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Book Review: Livin’ in the outside lane

Monday 3rd February 2020

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I gave my mate Roger Davies’ book Ribble a plug when it was published last summer by my mate Ray Stenning and now it’s time to extol the virtues of another book about ‘the mighty’ Ribble, by another colleague from years back, Paul Kirkham.

Except this book takes a completely different approach in being part auto-biography, part history, part geography, part lots of different aspects of working for a bus and coach company at the sharp end (or ‘in the outside lane’) such as operations, depots, industrial relations and more. The book is full of anecdotes and real work life experiences encountered by Paul in a very easy read style.

And it’s not just about Ribble either; in fact much of the book is devoted to Paul’s experiences working as a driver for Standerwick which although a subsidiary of Ribble since 1932, was run pretty much as an autonomous strong-willed independent company. It’s a great read.

I’m not just saying that because I know Paul; from the days when he was Licensing and Fares Officer at Southdown when I arrived at that Company’s Head Office in Brighton in 1982. It’s a well written, engaging book bringing to life what it was like as a young impressionable twenty-something year old in the fashionable, promiscuous, politically-incorrect seventies working as a driver and conductor in Blackpool and in Ribble’s Preston Head Office followed by the excitement of being a motorway express and excursions coach driver for Standerwick in those care free (and car free) days between 1969 and 1976.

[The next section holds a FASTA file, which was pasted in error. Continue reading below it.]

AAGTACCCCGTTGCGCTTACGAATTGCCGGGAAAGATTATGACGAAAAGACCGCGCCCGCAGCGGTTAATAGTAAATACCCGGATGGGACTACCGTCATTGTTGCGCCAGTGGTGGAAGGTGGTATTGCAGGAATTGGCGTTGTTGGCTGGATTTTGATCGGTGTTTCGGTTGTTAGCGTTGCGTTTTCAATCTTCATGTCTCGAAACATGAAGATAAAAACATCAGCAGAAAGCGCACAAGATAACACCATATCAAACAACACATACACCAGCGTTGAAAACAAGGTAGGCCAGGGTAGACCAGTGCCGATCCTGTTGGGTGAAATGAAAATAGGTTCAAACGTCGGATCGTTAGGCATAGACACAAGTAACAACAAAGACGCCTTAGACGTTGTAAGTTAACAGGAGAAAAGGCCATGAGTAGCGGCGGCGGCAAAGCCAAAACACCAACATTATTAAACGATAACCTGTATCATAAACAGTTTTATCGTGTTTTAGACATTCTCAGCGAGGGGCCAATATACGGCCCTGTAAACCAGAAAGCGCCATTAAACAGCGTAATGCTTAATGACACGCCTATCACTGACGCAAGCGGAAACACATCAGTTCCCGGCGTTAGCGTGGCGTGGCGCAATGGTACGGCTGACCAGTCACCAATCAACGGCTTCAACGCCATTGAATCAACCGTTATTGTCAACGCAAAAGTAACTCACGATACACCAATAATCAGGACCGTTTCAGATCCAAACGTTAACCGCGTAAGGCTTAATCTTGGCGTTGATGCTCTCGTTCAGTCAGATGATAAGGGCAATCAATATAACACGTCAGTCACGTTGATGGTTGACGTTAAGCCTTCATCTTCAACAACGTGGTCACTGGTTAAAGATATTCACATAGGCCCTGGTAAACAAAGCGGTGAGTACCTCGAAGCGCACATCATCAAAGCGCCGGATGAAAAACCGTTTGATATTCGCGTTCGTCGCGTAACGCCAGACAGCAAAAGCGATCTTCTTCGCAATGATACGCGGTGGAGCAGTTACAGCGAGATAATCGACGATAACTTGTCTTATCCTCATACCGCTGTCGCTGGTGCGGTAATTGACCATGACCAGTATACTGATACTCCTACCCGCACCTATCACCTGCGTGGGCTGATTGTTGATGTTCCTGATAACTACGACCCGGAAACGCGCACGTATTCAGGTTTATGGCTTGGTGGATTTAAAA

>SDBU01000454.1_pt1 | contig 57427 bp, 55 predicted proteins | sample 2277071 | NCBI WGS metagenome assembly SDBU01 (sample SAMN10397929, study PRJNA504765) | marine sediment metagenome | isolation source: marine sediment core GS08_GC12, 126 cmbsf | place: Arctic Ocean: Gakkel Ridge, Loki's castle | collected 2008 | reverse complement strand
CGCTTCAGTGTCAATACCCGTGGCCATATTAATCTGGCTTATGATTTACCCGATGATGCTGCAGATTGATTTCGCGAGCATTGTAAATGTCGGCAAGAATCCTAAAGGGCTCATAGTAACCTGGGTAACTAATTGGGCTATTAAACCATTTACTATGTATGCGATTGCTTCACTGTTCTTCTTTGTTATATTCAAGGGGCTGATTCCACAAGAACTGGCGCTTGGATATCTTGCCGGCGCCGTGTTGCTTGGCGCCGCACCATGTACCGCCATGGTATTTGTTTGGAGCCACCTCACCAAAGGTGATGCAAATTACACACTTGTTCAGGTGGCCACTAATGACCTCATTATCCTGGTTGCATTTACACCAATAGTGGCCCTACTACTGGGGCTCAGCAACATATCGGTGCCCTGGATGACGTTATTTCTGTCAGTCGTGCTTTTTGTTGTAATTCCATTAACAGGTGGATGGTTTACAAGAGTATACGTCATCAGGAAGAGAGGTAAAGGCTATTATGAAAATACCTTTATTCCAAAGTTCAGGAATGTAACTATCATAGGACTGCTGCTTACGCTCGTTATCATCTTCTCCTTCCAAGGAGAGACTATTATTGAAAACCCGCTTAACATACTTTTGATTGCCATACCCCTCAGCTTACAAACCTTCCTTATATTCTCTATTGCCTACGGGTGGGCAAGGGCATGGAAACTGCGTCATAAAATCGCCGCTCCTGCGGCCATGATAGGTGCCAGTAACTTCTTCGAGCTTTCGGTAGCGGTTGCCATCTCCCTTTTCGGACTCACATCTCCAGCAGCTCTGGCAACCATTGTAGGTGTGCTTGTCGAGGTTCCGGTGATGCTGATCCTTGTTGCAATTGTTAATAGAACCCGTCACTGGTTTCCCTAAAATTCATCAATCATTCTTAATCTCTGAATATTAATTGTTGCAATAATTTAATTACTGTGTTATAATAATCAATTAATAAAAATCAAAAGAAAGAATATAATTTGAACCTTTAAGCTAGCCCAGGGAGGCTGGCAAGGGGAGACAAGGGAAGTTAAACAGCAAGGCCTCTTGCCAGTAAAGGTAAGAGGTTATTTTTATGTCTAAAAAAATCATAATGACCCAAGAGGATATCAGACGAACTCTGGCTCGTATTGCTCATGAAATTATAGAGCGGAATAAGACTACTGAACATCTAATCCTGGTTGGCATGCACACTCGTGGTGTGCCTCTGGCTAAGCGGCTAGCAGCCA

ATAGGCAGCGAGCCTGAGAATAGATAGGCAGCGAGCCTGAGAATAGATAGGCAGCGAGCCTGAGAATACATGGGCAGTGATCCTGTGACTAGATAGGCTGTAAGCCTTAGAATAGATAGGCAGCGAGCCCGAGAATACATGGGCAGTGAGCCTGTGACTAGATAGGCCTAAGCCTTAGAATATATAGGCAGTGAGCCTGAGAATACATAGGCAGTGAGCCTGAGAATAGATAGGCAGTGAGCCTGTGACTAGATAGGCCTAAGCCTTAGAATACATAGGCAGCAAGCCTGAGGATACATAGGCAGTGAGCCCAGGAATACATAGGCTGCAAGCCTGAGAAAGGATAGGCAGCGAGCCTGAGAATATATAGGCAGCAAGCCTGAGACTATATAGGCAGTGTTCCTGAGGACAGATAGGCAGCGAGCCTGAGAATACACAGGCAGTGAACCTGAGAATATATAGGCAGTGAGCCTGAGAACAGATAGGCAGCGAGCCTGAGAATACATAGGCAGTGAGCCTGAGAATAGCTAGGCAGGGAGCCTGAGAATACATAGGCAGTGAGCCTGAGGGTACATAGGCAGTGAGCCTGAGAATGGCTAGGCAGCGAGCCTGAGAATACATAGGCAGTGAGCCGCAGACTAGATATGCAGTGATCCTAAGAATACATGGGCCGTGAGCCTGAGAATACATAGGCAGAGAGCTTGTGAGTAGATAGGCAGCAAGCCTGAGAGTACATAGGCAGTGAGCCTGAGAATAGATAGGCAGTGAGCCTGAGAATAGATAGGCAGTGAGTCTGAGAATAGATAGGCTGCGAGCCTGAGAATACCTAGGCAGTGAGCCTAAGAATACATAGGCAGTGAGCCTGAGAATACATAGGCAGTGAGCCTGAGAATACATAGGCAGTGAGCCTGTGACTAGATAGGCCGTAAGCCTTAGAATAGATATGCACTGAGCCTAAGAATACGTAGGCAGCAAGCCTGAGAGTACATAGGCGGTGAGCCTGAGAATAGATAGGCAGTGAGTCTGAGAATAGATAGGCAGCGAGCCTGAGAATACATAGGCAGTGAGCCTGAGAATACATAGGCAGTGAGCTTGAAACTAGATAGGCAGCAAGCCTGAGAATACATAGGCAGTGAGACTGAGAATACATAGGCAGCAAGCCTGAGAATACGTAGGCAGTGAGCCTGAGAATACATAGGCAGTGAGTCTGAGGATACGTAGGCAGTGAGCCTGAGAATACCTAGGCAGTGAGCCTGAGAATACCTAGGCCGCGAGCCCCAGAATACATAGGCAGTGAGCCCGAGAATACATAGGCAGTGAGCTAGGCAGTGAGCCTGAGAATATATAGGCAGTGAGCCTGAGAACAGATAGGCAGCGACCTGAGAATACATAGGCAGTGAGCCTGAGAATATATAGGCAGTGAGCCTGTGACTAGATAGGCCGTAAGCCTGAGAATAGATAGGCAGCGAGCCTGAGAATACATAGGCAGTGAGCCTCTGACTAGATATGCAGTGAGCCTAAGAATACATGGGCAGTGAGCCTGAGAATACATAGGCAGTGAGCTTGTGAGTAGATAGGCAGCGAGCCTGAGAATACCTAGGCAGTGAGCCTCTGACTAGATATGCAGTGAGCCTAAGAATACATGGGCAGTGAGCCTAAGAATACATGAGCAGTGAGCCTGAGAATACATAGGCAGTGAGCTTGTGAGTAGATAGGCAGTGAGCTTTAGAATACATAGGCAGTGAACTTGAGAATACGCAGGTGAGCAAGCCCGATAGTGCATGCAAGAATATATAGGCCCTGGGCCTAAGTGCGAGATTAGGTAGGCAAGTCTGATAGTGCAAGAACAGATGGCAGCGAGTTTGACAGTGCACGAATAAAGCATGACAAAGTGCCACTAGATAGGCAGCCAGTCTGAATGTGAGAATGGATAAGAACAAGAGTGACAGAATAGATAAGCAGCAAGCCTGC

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Paul warns the reader “if you are looking for a factual history of Ribble and Standerwick … then this book is not for you” adding  “the book is written mostly from memory”, and what a memory he has. I’m astounded by the detail and all the names Paul recalls as he paints a vivid picture in words of the many incidents and experiences he encountered, even down to individual journeys from London to the Lake District or wherever and what happened on different occasions in the digs the drivers used down in London in between trips – all over forty years ago. I sometimes struggle to remember where I’ve travelled last week!

If you like buses and coaches, you’ll love Paul’s descriptions of what it was like to drive all the different types he encountered. If you like routes and timetables, his explanations of the way the schedules worked in practice will enthral you. If you like people and stories about the characters that make up any bus and coach depot, you’ll enjoy the many anecdotes and descriptions Paul includes on page after page.

There are also plenty of photographs (many in colour) of vehicles in action in the 302 page book; all with helpful captions. There’s even an index at the back.

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For those who like facts and figures, there are a few fascinating tables including one listing all Ribble’s garages with the number of vehicles as at June 1970 and June 2018. I enjoyed reading the comparison between bus routes radiating from Keswick in 1971 compared to a subsidy-free Cumbria today. Spoiler alert: today’s network to all the main towns is more intensive and frequent.

If you want to know what it was like “livin’ in the outside lane” between 1969 and 1976 this is the book for you. It’s published by Ribwick Books at £14.99

ISBN 978–1-5272-3727-8.

Roger French

 

 

 

BusAndTrainUser View All

I used to run a bus company but in retirement am a full time passenger travelling all over Britain enjoying its splendid scenic delights by bus and train.

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